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When did veterinary medicine start?

The first known veterinary practice was 9,000 BC. Chr. Founded in the Middle East. Shepherds used rudimentary medical skills to treat their animals, which included the dogs that watched over their flocks.. The history of veterinary medicine dates back to Urlugaledinna, the 3000 BC. Chr. lived in Mesopotamia and was “an expert in animal healing.”. No publications could be found in the databases, which were searched for 18 of the 41 veterinary schools that no longer exist (Table 1, online only).

For the other 23 schools, there were only 80 different publication data sets in total.. Of these 80 records found, 32 (40.0%) belonged to just one library (Table 2, online only). NAL held 18 (22.5%) of the 80 records, 10 (12.5%) were held by NLM and 12 (15.0%) were held by LC. Of the records that only belonged to one library, 6 (18.8%) were found in veterinary libraries, 5 (15.6%) in NAL, 4 (2.3%) in LC and none in NLM.

Almost 53.0% were found in other types of libraries, such as historical societies, state libraries, and academic libraries.. Surprisingly, the LC online catalog returned results that were not included in World Cat, so it was also searched for all other phases of this study. For veterinary medicine in the United States, the development of domestic organs began around 1900 and played an important role in disseminating new information to practitioners until around the 1950s.. The aims of the organization include mentoring the next generation of veterinary librarians in order to draw their attention to the early literature on veterinary medicine and the fact that only a few copies of many materials exist..

However, with the founding of the veterinary school in Lyon, France, by Claude Bourgelat in 1761, it can be said that the veterinary profession has begun.. Kronick listed thirty-eight house organs in his article “A Selected List of House Organs for Biomedical Libraries,” one of which bore the veterinary title Allied Veterinary.. The Society’s ideas led to the founding of the London Veterinary College in 1791, the beginning of the development of veterinary sciences and a professional group dedicated to veterinary medicine.. In the ten years leading up to the Civil War, there were dozens of attempts to open veterinary schools in North America, but most of them quickly failed, including efforts to establish a formal Army Veterinary Corps and set up a school to train Army vets..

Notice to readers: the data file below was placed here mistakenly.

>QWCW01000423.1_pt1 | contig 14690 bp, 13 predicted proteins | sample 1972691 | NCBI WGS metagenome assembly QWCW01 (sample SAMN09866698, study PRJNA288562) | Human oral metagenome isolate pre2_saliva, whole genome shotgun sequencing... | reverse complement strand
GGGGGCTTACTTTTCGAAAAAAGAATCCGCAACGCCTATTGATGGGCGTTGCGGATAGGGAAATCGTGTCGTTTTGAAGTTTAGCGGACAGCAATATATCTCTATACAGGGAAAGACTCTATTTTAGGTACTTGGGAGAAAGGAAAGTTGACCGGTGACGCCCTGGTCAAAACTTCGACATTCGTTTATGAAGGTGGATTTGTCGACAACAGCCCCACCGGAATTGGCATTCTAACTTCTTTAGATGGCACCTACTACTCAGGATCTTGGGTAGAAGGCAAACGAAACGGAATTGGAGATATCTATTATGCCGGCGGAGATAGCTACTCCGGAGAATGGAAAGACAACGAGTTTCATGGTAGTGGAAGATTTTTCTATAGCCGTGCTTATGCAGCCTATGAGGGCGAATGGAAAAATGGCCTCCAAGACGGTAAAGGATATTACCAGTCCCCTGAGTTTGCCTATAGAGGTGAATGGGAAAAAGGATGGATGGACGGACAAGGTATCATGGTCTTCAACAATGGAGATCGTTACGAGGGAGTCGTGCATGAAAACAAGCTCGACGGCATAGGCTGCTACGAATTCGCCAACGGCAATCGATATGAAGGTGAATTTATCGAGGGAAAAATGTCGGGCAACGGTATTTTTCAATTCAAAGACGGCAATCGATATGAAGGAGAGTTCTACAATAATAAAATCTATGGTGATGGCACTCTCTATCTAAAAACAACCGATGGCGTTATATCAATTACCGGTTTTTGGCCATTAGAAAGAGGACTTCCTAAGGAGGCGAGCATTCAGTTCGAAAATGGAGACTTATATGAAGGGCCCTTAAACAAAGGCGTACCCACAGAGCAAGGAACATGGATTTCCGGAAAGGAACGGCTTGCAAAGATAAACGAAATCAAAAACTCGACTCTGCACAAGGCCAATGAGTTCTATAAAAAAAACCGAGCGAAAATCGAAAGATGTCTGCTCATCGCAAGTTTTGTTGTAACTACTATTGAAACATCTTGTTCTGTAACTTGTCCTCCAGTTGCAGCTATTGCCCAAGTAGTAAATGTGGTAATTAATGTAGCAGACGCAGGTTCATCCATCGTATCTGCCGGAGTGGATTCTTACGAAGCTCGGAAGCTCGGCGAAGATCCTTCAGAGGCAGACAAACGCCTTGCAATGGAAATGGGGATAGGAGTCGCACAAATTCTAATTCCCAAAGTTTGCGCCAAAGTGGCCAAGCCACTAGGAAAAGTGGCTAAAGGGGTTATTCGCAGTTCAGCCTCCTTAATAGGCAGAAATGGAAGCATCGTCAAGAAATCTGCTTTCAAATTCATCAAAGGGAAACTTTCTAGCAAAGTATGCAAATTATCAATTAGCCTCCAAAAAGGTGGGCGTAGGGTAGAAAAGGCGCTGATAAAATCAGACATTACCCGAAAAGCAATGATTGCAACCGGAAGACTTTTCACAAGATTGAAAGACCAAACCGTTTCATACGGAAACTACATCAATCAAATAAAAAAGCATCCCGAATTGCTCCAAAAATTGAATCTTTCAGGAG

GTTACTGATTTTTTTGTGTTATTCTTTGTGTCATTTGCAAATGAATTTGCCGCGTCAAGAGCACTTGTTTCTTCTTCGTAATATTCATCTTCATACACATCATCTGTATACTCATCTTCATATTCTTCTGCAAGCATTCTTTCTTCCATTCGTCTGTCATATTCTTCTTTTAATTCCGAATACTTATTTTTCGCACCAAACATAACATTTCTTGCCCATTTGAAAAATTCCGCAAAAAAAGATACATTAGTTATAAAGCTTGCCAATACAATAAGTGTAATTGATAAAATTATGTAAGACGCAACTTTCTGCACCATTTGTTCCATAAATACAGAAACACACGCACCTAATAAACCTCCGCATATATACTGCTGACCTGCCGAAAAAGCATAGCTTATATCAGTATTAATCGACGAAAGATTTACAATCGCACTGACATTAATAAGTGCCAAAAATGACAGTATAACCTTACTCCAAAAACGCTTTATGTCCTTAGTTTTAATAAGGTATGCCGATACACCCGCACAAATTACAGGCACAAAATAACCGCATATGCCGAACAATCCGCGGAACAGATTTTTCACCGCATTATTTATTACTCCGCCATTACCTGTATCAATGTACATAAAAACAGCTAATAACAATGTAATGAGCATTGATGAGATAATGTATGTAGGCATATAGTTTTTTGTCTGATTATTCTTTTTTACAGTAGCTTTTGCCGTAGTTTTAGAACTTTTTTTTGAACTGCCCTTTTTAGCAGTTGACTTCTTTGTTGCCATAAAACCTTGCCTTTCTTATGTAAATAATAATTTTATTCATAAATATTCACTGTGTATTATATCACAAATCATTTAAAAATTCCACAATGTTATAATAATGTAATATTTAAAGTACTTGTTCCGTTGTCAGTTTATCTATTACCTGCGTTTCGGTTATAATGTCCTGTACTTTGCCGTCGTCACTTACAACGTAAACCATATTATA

Middle of the 19th. By the 19th century, however, several major cities on the east coast had their own private veterinary facilities.. Without widespread diseases affecting livestock, there seemed to be no need for veterinarians or formalized veterinary education.. Other types of grey literature that are of particular importance to the chronicle of veterinary medicine include materials from veterinary schools, publications from all veterinary associations, catalogs for veterinary drugs, materials from patent drug companies, and advertisements in veterinary literature. The American Veterinary Review survey revealed the names of at least nineteen associations that no longer exist, including the Alumni Association of the American Veterinary College, the Association of Veterinary Faculties of North America, the Association of the Bureau of Animal Industry Veterinarians, and the German Veterinary Association of New York..

A proactive action plan must be designed and implemented to locate, catalog and preserve this primary source veterinary medicine material for posterity. There are a number of professions in the field of veterinary medicine, but they are not necessarily carried out by veterinarians or animal keepers. The WorldCat OCLC catalog, the Library of Congress online catalog, the US National Agricultural Library online catalog, and the Dictionary Catalog of the National Agricultural Library, 1862—1965, were used to determine the current library inventory of materials published by defunct veterinary schools and veterinary associations, veterinary supplies catalogs, veterinary house organs, patent medical publications, and advertisements for veterinary surgeons. Veterinary care and management are generally led by a veterinarian (usually a vet, vet, or veterinarian — called a doctor of veterinary medicine or veterinary medicine specialist).

It is time for veterinary librarians and others interested to look for ways to inventory and publicize what is hidden in their archives.. Professional care is usually led by a vet (also known as a vet, vet or vet), but also by veterinary professionals such as animal nurses or technicians.